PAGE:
SeaWorld CEO, Joel Manby, put it best in a recent article in the LA Times,

"Wild animals and wild places will continue to disappear — biologists call this “the sixth extinction,” comparable to previous cataclysms such as the ice age — unless humans awaken and take action. In this impending crisis, the real enemies of wildlife are poaching, pollution, unsustainable human development and man-made disasters such as oil spills — not zoos and aquariums."

Someone standing outside on the freeway with a paper sign (which they probably won't recycle) while their friend sits next to them dressed as a whale, sitting in a bathtub, doesn't make them an activist. It makes them uneducated and close-minded. If you really cared about the animals, you wouldn't spend that unnecessary $100 on crap and instead donate it to a conservation project. Or even better, get off the highway and pick up trash on the beach instead.

Despite my disappointment in SeaWorld's choice to end any future breeding, I still stand with them. I honestly do not know who I would be without having gone to SeaWorld and falling in love with killer whales at a young age. It is something that makes up so much of who I am today. Good friends from kindergarden through college could tell you all about my plethora of whale folders, t-shirts, posters, stuffed animals, and even a whale bedspread (I was 9. Don't judge) I even had a whale dress when I was 20 (still no judging!). Growing up in the Pacific Northwest, I was so fortunate to be able to see killer whales in the wild several times. I was incredibly lucky to get to write a story about the endangered Southern Resident killer whale population while I was in college.

Writing that article, and being on the boat in the middle of the Puget Sound, I knew I had to do something to protect and care for these animals for the rest of my life. Three years later I began working for SeaWorld. It was a first step in a path of learning to reduce, reuse, recycle, eat sustainably, buy ocean-safe cleaning products, and most of all, support programs and research that help killer whales everywhere live long and healthy lives.

Someday I hope to take my children and grandchildren out to see the Southern Resident killer whale pods. At this point, I am less worried about them not seeing them at SeaWorld and more worried about them not seeing them at all in the wild. Our toxic runoff and overfishing are killing these animals we love. SeaWorld educates about it. Blackfish ignored it.

I don't know what the future will hold for SeaWorld and all the animals that are cared for there, but my hope is that all people supporting the end of animal captivity take a step back and think about the future. Without zoos and aquariums, education and research is lost. Soon after, species will die out. It's not a black and white issue. I understand it is complicated. But may we all keep an open mind and think first about the animals we love, and not what is thrown at us by the media.

Kalia and her daughter Amaya. She was four days old this day. 


Saturday, August 1, 2015

Midnight

It's just past midnight.

I've only just stepped back from the closet-sized kitchen inside my studio apartment where I watched, ironically unplanned, as all three clock hands met at 12:00 am.

"I'm 27," I thought to myself. "I just turned 27."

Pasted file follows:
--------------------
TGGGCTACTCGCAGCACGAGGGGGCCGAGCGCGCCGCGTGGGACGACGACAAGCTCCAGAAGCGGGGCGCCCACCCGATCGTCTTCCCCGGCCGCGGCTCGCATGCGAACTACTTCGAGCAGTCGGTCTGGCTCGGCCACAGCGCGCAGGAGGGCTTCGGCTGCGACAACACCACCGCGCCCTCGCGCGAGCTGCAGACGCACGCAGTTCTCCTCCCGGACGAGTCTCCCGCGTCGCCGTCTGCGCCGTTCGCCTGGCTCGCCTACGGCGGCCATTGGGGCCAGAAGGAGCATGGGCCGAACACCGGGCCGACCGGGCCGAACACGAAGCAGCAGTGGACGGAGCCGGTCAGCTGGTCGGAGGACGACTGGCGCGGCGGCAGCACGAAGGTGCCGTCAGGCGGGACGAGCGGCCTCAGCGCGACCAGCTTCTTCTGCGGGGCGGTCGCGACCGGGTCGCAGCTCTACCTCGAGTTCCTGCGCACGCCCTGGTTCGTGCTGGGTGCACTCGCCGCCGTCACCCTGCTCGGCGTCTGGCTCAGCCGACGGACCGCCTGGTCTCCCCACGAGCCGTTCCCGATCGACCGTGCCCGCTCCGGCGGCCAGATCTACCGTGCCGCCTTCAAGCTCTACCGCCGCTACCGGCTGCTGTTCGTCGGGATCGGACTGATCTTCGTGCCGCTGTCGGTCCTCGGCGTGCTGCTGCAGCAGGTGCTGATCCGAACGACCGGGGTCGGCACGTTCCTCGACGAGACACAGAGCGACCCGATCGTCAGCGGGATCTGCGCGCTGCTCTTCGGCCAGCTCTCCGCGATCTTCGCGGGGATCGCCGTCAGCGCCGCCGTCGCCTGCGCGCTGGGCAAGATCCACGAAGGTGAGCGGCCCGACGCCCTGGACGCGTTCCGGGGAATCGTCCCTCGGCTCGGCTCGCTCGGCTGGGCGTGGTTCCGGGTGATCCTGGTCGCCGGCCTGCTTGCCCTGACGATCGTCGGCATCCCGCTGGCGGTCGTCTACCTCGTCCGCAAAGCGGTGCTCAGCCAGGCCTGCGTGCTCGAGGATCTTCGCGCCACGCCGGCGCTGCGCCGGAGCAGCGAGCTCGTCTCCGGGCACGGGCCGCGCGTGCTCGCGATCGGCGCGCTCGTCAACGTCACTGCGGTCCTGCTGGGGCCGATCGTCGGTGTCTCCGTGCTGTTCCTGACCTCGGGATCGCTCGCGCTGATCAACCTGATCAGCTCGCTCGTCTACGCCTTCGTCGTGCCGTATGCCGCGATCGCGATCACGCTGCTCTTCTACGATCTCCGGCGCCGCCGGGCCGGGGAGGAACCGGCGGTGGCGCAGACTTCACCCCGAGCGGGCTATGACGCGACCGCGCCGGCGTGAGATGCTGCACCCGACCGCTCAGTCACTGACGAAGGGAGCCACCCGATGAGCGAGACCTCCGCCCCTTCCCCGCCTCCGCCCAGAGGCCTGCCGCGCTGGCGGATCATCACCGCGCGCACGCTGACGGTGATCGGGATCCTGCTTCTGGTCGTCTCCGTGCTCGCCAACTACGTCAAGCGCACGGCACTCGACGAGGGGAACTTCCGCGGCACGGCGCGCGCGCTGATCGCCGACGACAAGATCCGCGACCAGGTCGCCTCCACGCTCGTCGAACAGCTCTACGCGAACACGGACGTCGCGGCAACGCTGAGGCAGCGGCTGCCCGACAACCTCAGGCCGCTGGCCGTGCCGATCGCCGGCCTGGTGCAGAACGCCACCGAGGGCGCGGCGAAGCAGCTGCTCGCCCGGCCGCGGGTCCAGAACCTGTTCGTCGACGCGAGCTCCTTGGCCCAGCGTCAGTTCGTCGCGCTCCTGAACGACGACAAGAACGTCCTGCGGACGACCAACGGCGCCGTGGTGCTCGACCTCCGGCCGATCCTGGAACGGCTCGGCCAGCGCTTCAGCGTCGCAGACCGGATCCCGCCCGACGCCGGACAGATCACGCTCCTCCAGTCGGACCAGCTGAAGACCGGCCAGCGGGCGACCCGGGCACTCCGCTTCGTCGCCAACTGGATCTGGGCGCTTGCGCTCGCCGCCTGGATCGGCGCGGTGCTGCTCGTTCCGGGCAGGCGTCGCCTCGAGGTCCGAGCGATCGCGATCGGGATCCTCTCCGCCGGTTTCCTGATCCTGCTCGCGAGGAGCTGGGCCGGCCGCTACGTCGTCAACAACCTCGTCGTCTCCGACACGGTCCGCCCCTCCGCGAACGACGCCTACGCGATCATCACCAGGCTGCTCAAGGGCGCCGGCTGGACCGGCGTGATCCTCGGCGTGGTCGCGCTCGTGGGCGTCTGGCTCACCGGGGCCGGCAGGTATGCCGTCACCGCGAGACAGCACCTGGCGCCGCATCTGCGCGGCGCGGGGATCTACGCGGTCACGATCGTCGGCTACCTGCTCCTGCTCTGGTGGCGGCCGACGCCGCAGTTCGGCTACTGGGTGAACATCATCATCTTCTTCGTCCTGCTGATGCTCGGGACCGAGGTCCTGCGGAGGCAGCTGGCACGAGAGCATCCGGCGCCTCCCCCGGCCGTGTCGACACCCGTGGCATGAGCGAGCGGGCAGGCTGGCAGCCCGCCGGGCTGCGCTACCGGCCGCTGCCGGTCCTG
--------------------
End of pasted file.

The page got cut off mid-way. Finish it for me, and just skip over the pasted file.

Birthdays have never shuffled by for me without my notice or care. For me, I believe they are a great time to self reflect, not to mention are the perfect excuse to make people hang out with you and not flake out. They are a legitimate reason to splurge on a vacation, a ticket to a theme park, a huge, fancy dinner or even a day to just do whatever in the world it is that you want to do.

I usually splurge on theme park tickets. 

I sometimes wonder if 20 years ago the 7-year-old Mandi would have thought I'd be over the whole "Disney Thing" by now, or if she knew that I would always find connection to my childhood stories and even find peace in them through hard times.

Buuut... I'm sure that with buckteeth and grass-stained knees, Mandi was already three songs deep into her Pocahontas cassette tape while playing with Barbies in the backyard to be too busy to think of such things.

Reflecting on my last 12 months of life and the journey it took me on, I'd like to say I could compare my story to the bravery of Mulan, the boldness of Belle, or the joyfulness of Anna. But in recent weeks I have discovered the exact thing that I have most incredibly identified with in my 26th year of life.

I've been the pumpkin. 



Yes, I am talking about the vegetable. Growing un-noticeably in the Tremaine estate garden and curiously chosen by the Fairy Godmother to be transformed into Cinderella's shining carriage for the ball. Before we get too far down the mouse hole, let's step back into the "real" world for a moment.

One year ago I was several months into working for a fantastic start-up company focused on helping people around the world. Coming out of years of penniless non-profit work, the bells and whistles of my new position, and most importantly testimonials of happy and inspired customers, helped keep me motivated even through the tough days of long desk hours.

I was blessed. My own Fairy Godmother had turned my pumpkin vines into diamond wheels that were taking me down a path that seemed right for me. Only, as life would have it, speed bumps slowed my carriage down and details and responsibilities of my career path began to weigh heavily on my heart. I wasn't doing what I loved and I wasn't using my gifts. I wasn't singing, dancing, writing, or even loving as strongly as the core of my soul needed. Something in me was lost. Thinking a new environment would be a better fit, I made a switch to a new employer. One month into the new job... I hit my midnight.